Every year, millions of drug addicts walk through rehab center doors for treatment. After a period of treatment, patients are released to the community much better off than when they went in. However, the recovery process doesn’t stop with stepping out of the center or after a session; it takes more time. Sadly, 79 percent of those who leave the rehab center come back a while later due to relapse.
Relapse Rate in Numbers
The relapse rate is determined by the type of substance that caused the addiction. At the top of the list is heroin, with 87 percent relapse rate. Alcohol comes in second at 86 percent, with crack cocaine coming in third at 84 percent. PCP, inhalants, and hallucinogens have a lower rate at 60 percent. The relapse happens within five years of leaving the rehab center.
However, the cause of the relapse doesn’t fully lie on the shoulder of the patient, it goes further. The causes are termed “triggers”.
Triggers of Drug Relapse
Many factors can cause the recovering addict get back to abusing drugs. These include:
- Overconfidence: Recovering addicts feel that the worst is over, and they can now get back to society. The victim feels that he or she doesn’t need to make use of recovery programs anymore. The person stops doing the things that have been helping him or her remain sober.
- Unrealistic Expectations: The recovering addict expects things to change overnight. This is a serious misconception. Recovery doesn’t happen the time a treatment program ends; it goes beyond the rehab center. This can take months or years. Recovering addicts don’t know that real effort is required for total recovery. Giving up the addiction is only the first step. Another expectation is with the family. The person might have high expectations for everyone else. For instance, the person might expect the family to forget about the past just like that, which is impossible. Some family members might never let go of past memories. Failure to meet these expectations leads to disappointments and pain, which can lead to relapse.
- Depression Symptoms: Recovery comes with post-acute withdrawal symptoms that resemble depression symptoms. These symptoms can last up to a year, in some cases. These symptoms aren’t easy to diagnose, and the victim might suffer in silence. Life becomes unbearable, and they seek a release that might come in the form of drugs.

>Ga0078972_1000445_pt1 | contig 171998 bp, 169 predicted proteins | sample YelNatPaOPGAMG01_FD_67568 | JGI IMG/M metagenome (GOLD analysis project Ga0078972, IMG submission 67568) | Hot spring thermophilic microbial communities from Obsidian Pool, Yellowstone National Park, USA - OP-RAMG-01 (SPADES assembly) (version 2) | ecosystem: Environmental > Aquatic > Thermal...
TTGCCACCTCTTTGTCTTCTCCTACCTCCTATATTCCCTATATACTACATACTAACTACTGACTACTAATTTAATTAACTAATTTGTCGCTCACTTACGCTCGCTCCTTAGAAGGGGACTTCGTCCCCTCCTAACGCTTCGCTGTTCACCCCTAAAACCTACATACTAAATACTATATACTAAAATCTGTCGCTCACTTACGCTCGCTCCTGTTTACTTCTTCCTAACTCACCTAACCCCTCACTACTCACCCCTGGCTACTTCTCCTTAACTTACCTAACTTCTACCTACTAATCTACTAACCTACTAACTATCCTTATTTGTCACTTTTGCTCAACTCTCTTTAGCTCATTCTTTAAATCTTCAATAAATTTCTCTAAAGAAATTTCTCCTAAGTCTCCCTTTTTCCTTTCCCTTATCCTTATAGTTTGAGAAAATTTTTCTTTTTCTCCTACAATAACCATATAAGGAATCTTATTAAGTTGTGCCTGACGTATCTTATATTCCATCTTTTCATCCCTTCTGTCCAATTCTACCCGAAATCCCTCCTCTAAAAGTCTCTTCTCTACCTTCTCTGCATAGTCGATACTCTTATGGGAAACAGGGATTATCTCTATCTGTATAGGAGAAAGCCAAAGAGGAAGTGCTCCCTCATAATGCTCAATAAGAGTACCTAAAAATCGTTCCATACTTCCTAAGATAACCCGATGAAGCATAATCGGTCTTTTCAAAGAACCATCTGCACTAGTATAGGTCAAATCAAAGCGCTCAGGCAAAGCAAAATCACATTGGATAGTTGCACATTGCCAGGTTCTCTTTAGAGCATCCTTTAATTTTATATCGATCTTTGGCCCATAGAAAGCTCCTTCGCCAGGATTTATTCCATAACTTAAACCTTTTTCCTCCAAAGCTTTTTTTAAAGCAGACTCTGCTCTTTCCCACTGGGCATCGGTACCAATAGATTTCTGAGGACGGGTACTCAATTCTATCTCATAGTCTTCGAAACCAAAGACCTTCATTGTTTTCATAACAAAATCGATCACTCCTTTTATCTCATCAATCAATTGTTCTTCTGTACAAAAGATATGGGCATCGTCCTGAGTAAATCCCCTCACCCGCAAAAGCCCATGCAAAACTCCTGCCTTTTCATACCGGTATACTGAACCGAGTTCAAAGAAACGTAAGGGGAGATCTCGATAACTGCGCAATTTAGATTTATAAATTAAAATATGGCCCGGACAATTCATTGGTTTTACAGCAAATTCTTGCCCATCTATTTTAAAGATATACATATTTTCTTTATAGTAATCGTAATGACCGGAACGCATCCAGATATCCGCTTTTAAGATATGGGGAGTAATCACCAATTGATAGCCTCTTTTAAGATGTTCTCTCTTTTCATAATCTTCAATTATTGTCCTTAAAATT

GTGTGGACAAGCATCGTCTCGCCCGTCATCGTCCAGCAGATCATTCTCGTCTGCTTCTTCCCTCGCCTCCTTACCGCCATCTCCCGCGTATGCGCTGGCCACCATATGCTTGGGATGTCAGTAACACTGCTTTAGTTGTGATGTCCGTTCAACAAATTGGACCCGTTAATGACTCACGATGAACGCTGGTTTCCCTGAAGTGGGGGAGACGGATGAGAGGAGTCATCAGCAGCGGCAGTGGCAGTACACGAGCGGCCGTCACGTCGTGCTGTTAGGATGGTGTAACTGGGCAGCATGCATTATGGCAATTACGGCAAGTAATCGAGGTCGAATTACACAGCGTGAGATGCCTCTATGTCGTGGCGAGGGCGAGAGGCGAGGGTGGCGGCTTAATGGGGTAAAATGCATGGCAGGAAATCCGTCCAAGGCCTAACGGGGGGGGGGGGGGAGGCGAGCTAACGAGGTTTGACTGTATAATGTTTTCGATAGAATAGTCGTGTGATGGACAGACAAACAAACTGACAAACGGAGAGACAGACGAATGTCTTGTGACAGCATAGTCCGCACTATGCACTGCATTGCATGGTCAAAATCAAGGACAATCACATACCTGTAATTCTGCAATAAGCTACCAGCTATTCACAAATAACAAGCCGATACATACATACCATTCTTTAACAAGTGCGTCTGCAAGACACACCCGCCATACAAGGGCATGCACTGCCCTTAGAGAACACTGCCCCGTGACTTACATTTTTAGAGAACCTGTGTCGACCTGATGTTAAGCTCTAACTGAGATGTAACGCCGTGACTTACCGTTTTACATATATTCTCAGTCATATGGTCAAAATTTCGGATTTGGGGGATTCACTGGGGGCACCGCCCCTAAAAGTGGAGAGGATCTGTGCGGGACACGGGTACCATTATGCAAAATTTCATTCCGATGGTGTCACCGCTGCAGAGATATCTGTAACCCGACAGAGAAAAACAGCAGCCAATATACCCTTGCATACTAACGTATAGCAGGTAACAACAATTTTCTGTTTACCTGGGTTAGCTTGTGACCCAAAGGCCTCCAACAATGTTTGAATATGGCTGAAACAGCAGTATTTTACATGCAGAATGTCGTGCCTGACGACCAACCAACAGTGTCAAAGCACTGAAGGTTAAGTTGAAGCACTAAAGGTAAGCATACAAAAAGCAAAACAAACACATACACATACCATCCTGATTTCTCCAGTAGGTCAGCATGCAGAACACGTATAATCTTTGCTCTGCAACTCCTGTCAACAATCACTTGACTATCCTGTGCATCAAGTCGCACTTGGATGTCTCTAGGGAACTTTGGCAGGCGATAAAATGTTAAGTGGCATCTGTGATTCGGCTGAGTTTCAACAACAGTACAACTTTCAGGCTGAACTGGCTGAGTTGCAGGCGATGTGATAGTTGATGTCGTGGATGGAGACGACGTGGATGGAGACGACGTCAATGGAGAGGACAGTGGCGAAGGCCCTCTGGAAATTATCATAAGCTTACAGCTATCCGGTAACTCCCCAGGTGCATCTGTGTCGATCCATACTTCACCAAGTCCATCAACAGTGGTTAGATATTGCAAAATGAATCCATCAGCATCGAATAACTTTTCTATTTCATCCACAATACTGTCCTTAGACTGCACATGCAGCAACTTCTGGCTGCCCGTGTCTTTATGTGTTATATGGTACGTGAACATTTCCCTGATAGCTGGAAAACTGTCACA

- Addiction Substitution: One of the worst aspects of addiction is the patient thinking the cause of addiction is the only due to the drug. A victim will try other substances thinking they are less harmful, only to fall into another spat of dependency.
- Boredom: After kicking the habit, a huge void is left that needs to be filled by something worthwhile. These pursuits need to be healthy and able to occupy the person for a long time. Lacking something to do leads to boredom and a feeling of isolation. The recovering addict sees the old life to be more desirable than the current one, and relapse is just a call away or a walk down the block.
- Exaggerated Self-Pity: Exaggerated self-pity makes the recovering addict feel like a victim all the time. He or she will blame everyone, places, and things. This is an attempt at running away from the real problem at hand. The result is a relapse, which in this regard is done in secret.
Relapses can be worse than first incidences. A relapse can take longer to treat as compared to the first addiction. This is why it is important to understand the various drug relapse triggers and avoid them.